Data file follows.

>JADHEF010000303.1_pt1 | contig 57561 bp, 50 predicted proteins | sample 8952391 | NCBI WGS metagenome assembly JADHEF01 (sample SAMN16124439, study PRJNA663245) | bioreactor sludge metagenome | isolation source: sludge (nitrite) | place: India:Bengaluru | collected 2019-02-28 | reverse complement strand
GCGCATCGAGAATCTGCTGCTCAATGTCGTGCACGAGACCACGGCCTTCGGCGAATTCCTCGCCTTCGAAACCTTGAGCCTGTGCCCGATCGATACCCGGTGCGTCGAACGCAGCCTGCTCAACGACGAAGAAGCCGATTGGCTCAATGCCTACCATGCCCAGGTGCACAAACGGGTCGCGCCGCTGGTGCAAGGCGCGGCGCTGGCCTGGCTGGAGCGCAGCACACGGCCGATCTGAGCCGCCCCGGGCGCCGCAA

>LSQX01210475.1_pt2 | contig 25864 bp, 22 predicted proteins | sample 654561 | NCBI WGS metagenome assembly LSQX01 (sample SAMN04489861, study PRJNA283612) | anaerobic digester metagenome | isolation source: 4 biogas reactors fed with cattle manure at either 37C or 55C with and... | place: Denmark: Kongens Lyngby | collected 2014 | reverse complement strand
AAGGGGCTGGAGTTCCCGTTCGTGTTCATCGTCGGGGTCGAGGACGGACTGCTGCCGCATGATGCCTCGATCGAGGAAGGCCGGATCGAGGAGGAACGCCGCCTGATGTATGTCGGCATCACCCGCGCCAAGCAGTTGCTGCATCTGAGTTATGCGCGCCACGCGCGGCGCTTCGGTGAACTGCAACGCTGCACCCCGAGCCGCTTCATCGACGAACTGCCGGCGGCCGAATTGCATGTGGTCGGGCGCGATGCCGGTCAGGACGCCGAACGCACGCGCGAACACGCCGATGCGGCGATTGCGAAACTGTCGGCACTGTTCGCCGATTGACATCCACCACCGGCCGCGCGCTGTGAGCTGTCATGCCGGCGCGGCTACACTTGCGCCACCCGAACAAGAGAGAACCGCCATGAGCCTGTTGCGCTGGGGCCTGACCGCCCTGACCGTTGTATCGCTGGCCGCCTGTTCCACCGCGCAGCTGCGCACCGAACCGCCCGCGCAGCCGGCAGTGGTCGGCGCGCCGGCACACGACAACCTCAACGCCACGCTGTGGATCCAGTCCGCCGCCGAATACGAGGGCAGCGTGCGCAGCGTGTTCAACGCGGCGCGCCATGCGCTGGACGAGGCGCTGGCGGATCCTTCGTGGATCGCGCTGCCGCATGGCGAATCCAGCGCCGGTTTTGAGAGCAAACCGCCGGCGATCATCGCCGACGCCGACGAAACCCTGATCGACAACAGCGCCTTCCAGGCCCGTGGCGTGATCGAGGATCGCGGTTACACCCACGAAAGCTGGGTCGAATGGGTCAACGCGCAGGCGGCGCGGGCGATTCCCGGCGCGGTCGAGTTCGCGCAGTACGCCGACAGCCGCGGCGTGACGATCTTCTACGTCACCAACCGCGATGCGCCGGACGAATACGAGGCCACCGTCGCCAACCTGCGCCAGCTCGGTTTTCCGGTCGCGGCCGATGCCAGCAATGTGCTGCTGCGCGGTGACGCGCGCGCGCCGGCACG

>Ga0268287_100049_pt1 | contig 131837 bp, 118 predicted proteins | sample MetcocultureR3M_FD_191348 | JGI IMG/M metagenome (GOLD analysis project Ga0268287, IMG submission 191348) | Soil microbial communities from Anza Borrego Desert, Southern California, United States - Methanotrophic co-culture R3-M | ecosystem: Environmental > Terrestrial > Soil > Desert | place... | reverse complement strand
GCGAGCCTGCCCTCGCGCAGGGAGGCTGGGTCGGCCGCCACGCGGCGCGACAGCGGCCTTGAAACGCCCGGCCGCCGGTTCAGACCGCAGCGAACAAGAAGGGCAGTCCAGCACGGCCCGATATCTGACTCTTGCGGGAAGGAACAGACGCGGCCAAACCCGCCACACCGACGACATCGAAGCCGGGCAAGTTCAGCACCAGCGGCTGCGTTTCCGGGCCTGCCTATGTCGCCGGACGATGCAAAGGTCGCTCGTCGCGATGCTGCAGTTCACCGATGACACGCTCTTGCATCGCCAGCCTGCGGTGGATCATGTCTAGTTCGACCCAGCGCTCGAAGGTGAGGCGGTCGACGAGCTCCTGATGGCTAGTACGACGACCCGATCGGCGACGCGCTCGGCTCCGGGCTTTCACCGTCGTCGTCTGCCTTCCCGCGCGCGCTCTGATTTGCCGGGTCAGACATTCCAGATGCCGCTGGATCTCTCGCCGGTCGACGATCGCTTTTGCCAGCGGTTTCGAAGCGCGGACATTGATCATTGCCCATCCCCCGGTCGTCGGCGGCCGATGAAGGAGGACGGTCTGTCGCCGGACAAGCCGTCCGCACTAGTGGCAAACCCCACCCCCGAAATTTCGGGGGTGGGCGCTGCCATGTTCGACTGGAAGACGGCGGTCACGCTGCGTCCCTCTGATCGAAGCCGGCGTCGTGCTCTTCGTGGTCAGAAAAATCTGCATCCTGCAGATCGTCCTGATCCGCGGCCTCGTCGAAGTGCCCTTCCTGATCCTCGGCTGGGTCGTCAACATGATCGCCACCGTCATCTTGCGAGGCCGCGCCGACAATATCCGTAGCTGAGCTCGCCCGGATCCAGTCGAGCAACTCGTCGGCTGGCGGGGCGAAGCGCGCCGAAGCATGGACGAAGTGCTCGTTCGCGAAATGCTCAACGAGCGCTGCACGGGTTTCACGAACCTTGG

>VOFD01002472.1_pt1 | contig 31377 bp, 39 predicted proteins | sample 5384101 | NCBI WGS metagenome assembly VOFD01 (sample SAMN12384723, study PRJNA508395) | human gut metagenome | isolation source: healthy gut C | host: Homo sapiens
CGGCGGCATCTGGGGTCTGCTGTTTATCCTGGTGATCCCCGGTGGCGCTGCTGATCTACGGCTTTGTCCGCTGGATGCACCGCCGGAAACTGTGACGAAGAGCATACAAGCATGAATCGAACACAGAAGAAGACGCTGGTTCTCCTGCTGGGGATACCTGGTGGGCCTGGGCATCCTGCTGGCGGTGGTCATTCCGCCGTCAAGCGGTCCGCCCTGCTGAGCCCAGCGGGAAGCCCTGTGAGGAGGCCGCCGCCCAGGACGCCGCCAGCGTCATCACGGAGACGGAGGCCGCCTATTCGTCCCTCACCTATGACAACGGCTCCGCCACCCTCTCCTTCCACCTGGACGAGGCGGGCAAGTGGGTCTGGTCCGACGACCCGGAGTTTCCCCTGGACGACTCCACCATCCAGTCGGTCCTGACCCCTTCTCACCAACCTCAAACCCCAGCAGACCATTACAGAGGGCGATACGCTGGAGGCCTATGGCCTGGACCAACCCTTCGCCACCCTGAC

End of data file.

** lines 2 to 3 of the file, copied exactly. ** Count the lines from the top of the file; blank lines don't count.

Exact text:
GCGCATCGAGAATCTGCTGCTCAATGTCGTGCACGAGACCACGGCCTTCGGCGAATTCCTCGCCTTCGAAACCTTGAGCCTGTGCCCGATCGATACCCGGTGCGTCGAACGCAGCCTGCTCAACGACGAAGAAGCCGATTGGCTCAATGCCTACCATGCCCAGGTGCACAAACGGGTCGCGCCGCTGGTGCAAGGCGCGGCGCTGGCCTGGCTGGAGCGCAGCACACGGCCGATCTGAGCCGCCCCGGGCGCCGCAA

>LSQX01210475.1_pt2 | contig 25864 bp, 22 predicted proteins | sample 654561 | NCBI WGS metagenome assembly LSQX01 (sample SAMN04489861, study PRJNA283612) | anaerobic digester metagenome | isolation source: 4 biogas reactors fed with cattle manure at either 37C or 55C with and... | place: Denmark: Kongens Lyngby | collected 2014 | reverse complement strand